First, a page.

The city has a population of , growing to 313 058 people in the urban area, and 364,000 in the metropolitan area (Tampere sub-region) on an area of 4,977 km2 as of 2011. Tampere is the second-largest urban area and third most-populous municipality in Finland, after the Greater Helsinki municipalities of Helsinki and Espoo. In 2007, the entire Pirkanmaa region had around 470,000 residents, of which 230,000 were employed, and a turnover of 25 billion euros.
Tampere is located between two lakes, Näsijärvi and Pyhäjärvi. Since the two lakes differ in level by , the rapids linking them, Tammerkoski, have been an important power source throughout history, most recently for generating electricity. Tampere is dubbed the "Manchester of Finland" for its industrial past as the former center of Finnish industry, and this has given rise to its Finnish nickname "Manse" and terms such as "Manserock".
Helsinki can be reached in 1.5 hours by train and 2 hours by car. The distance to Turku is approximately the same. Tampere Airport is the third-busiest airport in Finland, with 800,000 passengers annually.
Tampere was founded as a market place on the banks of the Tammerkoski channel in 1775 by Gustav III of Sweden and four years later, 1 October 1779, Tampere was granted full city rights. At this time, it was a rather small town, consisting of only a few square kilometres of land around the Tammerkoski.
Tampere grew as a major market town and industrial centre in the 19th century. During the latter half of 19th century Tampere had almost half of Finland's industrial labour. The town's industrial nature in the 19th and 20th centuries gave it the nickname "Manchester of the North", Manse for short (in Finnish).
Tampere was the centre of many important political events of Finland in the early 20th century. On 1 November 1905, during the general strike, the famous Red Declaration was proclaimed on the Keskustori, the central square of Tampere, subsequently leading to universal suffrage in Finland and the Tsar of Russia granting larger freedoms to Finns. In 1918, when Finland had recently gained independence, Tampere also played a major role, being one of the strategically important scenes during the Civil War in Finland (28 January – 15 May 1918). Tampere was a red stronghold during the war, with Hugo Salmela in command. White forces captured Tampere, seizing about 10,000 Red prisoners on 6 April.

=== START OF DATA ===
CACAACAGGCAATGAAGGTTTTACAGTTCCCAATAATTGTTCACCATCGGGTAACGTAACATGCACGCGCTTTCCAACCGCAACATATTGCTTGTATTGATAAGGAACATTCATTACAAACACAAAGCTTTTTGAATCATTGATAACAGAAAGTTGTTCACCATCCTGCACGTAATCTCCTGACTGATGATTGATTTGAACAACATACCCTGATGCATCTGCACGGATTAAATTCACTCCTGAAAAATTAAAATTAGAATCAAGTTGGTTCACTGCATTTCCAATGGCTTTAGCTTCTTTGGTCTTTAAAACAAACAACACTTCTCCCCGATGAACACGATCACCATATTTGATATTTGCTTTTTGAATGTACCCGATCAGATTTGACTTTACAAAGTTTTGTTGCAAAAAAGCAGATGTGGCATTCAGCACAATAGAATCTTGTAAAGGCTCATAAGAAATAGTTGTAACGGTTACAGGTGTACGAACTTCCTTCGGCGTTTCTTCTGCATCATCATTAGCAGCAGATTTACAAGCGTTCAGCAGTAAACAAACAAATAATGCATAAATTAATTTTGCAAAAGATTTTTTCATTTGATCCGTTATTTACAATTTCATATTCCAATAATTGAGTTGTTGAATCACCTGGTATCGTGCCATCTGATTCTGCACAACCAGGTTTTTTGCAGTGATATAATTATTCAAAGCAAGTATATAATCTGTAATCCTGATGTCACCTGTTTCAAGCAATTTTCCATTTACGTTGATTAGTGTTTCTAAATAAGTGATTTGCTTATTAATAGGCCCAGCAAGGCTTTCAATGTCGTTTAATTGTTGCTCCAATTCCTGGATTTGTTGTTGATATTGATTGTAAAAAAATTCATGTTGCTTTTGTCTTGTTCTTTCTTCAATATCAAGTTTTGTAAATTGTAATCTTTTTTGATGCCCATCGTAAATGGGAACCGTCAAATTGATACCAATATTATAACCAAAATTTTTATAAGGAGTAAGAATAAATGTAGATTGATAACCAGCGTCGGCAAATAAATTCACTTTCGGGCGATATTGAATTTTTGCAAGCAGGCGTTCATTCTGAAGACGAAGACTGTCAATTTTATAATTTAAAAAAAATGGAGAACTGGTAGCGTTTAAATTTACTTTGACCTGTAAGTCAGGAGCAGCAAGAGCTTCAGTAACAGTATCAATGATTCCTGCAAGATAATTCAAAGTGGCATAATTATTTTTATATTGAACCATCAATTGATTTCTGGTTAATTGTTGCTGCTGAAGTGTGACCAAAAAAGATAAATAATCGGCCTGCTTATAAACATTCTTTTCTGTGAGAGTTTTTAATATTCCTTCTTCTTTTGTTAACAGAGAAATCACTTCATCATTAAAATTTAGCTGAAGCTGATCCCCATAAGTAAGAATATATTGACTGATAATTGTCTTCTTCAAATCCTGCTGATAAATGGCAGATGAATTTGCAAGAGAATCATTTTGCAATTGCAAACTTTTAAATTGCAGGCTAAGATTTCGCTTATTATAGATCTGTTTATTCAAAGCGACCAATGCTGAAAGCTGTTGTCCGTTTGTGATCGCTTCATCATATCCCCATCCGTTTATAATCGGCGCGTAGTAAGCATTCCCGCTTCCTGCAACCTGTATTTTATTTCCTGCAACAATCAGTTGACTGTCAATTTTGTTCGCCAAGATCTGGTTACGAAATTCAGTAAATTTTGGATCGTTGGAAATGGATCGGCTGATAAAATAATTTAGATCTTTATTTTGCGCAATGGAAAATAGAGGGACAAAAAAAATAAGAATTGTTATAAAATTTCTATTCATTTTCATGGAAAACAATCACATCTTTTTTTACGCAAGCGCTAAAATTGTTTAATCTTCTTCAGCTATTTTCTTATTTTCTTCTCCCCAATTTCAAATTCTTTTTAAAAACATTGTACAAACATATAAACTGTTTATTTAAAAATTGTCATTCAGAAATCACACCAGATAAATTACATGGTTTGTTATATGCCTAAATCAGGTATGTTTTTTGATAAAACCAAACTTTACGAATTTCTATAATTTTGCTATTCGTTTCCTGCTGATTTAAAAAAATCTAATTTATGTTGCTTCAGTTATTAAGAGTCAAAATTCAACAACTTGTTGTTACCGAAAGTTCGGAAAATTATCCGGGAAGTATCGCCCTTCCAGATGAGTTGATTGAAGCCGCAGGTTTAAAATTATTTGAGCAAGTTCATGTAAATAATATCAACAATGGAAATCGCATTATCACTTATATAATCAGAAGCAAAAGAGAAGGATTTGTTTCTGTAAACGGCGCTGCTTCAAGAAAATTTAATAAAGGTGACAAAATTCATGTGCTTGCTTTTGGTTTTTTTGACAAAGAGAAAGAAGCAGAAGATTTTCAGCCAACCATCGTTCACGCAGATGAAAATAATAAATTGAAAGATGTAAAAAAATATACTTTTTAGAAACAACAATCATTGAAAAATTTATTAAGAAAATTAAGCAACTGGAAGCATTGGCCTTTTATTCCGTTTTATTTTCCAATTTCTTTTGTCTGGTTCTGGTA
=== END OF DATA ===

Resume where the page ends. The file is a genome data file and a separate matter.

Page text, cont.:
Prevalent in Tampere's post-World War II municipal politics was the so-called Brothers-in-Arms Axis (aseveliakseli), the alliance of conservatives and social democrats against the communists and Agrarian party. During this era some of the most renowned city managers of Tampere were Erkki Napoleon Lindfors (who was responsible for many ambitious construction projects such as the Näsinneula tower and the construction of the suburb of Hervanta, Tampere's "daughter town"), Pekka Paavola (who gained some notoriety in corruption scandals) and Jarmo Rantanen. From 2007 on, Tampere switched to a new model of having a mayor and four deputy mayors, chosen for a periods of two years. Timo P. Nieminen was elected as the first mayor of Tampere for the years 2007–09. He was re-elected in 2009 and was succeeded by Anna-Kaisa Ikonen in 2013.
After World War II, Tampere was enlarged by joining some neighbouring areas. Messukylä was incorporated in 1947, Lielahti in 1950, Aitolahti in 1966 and finally Teisko in 1972. Tampere was known for its textile and metal industries, but these have been largely replaced by information technology and telecommunications during the 1990s. The technology centre Hermia in Hervanta is home to many companies in these fields.